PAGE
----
The Kirk session was the court of the parish. The session was made up of the minister and the land owners and business men of the parish, chosen to serve on the session. The Kirk session dealt with moral issues, minor criminal cases, matters of the poor and education, matters of discipline, and the general concerns of the parish. Kirk session records may also mention births, marriages, and deaths.
Here is a list of the surviving Kirk session records for this parish:
Minutes 1796–1868, with gaps
Note: Available on Film at the National Archives of Scotland, Edinburgh, record CH2/1090.
Nonconformist Church Records[edit | edit source]
A nonconformist church is any church that is not the Established church. Read more about nonconformity in Scotland in the article on the Scotland Church Records Union List.
Harray and Sandwick Free Church[edit | edit source]
The minister of the united parishes of Birsay and Harray was in sympathy with the Non-intrusionists, and his influence told on their side, but, being old and infirm, he did not "come out" in 1843. The Free Church adherents formed a congregation and the first minister was settled in December 1843. The church and manse were built immediately after the Disruption and the school and schoolhouse about 1847. The church was rebuilt on the same site in 1874. Emigration adversely affected the membership.
Membership: 1848, 286; 1900, 192.
Source: Annals of the Free Church of Scotland, 1843–1900, ed. Rev. William Ewing, D.D., 2 vols. pub. 1914. Film #918572. More details may be given in the source.
Deacons' Court Minutes 1844–1946
Note: Available on Film at the National Archives of Scotland, Edinburgh, record CH3/1095.
Civil Registration Records
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Government or civil registration of births, marriages, and deaths (also called statutory records) began on January 1, 1855 in Scotland. Each parish has a registrar's office and large cities have several. The records are created by the registrars and copies are sent to the General Register Office in Edinburgh. Annual indexes are then created for the records for the whole country.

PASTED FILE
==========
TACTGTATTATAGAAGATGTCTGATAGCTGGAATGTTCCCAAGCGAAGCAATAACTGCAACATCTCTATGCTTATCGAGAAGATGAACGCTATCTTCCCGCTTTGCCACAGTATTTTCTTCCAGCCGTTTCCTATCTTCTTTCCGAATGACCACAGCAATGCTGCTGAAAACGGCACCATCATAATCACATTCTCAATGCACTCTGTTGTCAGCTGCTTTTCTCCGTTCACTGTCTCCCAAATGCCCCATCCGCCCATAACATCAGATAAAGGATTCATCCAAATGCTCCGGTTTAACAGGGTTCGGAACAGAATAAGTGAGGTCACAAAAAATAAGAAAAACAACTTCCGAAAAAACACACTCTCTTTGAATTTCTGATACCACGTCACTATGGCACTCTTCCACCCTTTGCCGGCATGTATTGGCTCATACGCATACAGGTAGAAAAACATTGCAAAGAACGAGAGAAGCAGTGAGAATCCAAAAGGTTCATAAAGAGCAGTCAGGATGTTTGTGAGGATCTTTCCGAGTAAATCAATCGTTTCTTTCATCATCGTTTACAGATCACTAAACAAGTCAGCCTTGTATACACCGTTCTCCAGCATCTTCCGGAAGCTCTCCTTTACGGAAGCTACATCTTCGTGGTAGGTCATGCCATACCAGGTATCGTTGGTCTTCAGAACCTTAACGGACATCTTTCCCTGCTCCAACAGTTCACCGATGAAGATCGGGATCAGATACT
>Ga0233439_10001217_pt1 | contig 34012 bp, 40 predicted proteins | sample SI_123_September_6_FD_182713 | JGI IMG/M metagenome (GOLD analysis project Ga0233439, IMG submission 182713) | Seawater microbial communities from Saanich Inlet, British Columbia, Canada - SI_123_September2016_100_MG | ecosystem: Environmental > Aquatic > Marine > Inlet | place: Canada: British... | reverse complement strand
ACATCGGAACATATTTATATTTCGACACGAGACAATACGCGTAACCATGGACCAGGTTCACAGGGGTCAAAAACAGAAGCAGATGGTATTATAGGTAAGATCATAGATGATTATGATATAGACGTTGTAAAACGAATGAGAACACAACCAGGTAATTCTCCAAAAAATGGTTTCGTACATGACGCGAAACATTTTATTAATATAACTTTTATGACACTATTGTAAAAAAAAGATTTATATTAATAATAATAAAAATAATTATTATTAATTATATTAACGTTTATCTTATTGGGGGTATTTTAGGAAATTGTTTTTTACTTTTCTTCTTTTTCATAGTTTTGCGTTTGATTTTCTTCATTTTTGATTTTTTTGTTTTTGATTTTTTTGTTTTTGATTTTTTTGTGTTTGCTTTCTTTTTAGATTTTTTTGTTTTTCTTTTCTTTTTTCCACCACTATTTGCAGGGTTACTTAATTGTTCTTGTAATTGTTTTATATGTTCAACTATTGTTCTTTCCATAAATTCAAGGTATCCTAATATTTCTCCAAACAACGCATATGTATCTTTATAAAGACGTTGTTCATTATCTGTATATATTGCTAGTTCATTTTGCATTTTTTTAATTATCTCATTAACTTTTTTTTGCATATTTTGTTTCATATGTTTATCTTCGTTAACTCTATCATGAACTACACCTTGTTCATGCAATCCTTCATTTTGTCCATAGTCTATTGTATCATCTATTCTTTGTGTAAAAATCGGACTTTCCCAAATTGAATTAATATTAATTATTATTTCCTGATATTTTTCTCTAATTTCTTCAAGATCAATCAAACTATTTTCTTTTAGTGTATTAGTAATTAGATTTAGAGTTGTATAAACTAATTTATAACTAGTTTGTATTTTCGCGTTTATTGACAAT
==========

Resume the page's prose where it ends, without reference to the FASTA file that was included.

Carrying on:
See the article on Scotland Civil Registration for more information and to access the records.
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Harray was under the probate jurisdiction of the Commissary Court of Orkney & Shetland until 1823, and since then has been under the Sheriff's Court of Kirkwall. Probate records for 1513- 1901 are indexed online at www.scotlandspeople.gov.uk. You must register on the website but use of the index to probate records, called 'Wills & Testaments,' is free. You may then purchase a copy of the document or, if the document is before 1823, it will be on microfilm at the Family History Library. To find the microfilm numbers, search in the library catalog for the 'Place-names' of Orkney and the subject of 'Probate records.' Then click on the link to the records of the Commissariat of Orkney & Shetland.
The library also has some post-1823 probate records for Orkney. Look in the library catalogfor the 'Place-names' of Orkney and the subjects of 'Probate Records' and 'Probate Records - Indexes.'
Read more about Scotland Probate Records.
References[edit | edit source]
- Lewis, Samuel A., A Topographical Dictionary of Scotland (1846), pp. 499-514. Adapted. Date accessed: 8 August 2014.
Return to Orkney parish list.